Given a definition of $R=2\Bbb Z$ prove that ring $R[x]$ is not noether.

I assume that the proof should be based on the fact that a ring is noether if and only if any ideal is finitely generated. However, I'm struggling with constructing a non-finitely generated ideal, because only ideals I can think of are "root-based" (i.e. polynomials that have certain roots), that are, of cource, finitely generated.

I would be very grateful for a description of such ideal or a piece of work that can explain the structure of polynomial ring ideals in detail.


It's unconventional to treat rings without multiplicative identity, but here goes.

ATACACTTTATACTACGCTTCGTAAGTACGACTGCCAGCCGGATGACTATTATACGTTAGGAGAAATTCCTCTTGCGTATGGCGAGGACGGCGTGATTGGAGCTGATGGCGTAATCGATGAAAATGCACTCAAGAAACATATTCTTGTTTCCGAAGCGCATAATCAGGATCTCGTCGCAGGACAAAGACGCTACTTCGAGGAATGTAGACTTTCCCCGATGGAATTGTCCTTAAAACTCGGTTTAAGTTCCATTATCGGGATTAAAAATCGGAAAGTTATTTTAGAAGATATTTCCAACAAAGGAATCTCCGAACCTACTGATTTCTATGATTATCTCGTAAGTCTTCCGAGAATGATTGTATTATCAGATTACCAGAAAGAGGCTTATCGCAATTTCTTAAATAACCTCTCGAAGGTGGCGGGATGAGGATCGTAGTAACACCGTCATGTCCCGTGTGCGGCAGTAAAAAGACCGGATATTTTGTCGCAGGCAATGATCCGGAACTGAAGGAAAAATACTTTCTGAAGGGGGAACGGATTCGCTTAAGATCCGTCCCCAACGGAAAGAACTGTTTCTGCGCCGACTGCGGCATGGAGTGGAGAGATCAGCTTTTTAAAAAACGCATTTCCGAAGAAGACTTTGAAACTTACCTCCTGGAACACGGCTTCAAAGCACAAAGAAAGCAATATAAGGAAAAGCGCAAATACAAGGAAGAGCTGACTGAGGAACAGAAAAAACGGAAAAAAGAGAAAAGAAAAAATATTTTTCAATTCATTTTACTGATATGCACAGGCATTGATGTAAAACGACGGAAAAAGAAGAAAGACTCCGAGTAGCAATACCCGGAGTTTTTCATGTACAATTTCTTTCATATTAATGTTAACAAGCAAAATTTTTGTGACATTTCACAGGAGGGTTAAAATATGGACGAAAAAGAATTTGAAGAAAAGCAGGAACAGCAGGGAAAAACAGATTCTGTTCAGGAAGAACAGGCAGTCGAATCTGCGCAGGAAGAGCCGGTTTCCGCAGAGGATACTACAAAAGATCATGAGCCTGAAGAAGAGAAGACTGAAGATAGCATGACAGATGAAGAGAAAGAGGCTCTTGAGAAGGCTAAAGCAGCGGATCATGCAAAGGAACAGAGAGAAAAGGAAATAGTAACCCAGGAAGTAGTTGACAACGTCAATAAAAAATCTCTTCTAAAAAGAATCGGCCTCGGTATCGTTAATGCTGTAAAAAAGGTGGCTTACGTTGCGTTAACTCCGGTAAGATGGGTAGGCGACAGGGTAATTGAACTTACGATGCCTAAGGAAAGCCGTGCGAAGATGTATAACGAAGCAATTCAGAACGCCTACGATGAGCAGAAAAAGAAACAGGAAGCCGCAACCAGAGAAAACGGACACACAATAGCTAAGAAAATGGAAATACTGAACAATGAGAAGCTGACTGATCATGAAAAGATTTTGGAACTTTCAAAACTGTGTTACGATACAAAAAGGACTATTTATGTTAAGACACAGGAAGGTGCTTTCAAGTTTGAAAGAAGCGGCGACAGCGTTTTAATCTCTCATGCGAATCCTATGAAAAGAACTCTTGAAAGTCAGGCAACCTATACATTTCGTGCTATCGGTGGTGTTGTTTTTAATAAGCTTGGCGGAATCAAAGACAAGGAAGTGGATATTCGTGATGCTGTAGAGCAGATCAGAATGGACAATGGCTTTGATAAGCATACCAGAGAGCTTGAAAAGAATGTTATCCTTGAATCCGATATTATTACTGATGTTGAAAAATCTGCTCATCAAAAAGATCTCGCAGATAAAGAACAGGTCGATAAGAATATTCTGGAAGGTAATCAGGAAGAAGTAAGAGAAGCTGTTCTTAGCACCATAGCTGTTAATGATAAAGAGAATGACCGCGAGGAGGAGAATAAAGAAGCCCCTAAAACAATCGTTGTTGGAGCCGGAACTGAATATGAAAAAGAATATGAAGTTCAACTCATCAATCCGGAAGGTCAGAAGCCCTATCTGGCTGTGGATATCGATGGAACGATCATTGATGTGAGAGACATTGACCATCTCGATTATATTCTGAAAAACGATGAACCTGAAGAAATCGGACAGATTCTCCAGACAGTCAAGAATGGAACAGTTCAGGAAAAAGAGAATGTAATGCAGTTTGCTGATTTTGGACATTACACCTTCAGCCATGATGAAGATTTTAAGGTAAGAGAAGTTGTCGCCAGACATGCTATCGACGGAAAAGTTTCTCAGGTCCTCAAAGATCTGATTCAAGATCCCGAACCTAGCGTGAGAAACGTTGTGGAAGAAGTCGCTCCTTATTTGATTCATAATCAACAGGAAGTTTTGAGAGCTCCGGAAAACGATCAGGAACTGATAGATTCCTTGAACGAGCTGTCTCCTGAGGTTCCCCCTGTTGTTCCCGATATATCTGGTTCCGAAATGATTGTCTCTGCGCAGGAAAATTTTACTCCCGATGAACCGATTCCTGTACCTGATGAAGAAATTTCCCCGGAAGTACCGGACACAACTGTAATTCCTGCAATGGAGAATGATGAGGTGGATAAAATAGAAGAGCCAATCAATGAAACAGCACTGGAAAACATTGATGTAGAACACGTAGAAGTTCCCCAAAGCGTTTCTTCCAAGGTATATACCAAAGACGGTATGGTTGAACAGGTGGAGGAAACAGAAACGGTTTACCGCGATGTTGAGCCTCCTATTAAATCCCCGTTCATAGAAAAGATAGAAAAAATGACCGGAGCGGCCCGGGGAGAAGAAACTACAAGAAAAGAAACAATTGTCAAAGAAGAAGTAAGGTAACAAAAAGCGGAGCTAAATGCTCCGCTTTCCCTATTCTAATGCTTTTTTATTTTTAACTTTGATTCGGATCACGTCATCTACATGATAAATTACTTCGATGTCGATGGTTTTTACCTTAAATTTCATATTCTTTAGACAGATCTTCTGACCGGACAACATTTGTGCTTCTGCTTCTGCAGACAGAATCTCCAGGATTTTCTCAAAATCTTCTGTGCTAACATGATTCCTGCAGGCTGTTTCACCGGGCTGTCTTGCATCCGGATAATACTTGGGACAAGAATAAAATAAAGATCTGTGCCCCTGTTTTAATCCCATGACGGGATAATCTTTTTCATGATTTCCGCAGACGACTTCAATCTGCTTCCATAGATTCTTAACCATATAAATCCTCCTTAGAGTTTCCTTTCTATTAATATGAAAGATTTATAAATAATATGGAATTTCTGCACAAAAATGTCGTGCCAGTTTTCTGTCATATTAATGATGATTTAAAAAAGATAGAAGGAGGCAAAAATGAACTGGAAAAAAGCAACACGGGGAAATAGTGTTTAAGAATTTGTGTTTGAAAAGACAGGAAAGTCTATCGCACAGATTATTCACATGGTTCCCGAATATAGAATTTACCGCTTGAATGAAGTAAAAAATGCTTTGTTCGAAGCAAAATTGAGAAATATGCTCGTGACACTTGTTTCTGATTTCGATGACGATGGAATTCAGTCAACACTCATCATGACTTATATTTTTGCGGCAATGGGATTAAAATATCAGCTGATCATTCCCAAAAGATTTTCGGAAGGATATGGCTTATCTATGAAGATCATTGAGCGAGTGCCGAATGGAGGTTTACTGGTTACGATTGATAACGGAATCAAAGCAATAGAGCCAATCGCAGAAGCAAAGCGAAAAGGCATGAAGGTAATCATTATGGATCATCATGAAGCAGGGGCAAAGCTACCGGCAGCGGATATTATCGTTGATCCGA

Let $R=2\Bbb Z$. There is an easy example of a non-finitely generated $R[X]$-ideal, namely $R[X]$ itself. To see an infinite ascending chain of $R[X]$-ideals, let $I_n$ be the ideal generated by $2X$, $2X^2,\ldots,2X^n$.

  • $\begingroup$ but I think I can use the same reasoning for $R = \Bbb Z$ so $R[x]$ is noether due to Hilbert's basis theorem. What is the difference between these two cases? $\endgroup$ – youtur Mar 11 '18 at 17:11
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    $\begingroup$ As I pointed out, $R[x]$ is not finitely generated as a module over itself, and $R[x]$ has a nontrivial increasing sequence of ideals. If you study the proof of the Hilbert basis theorem carefully, you will see that it relies on $R$ being a unital ring. @youtur $\endgroup$ – Lord Shark the Unknown Mar 11 '18 at 17:14

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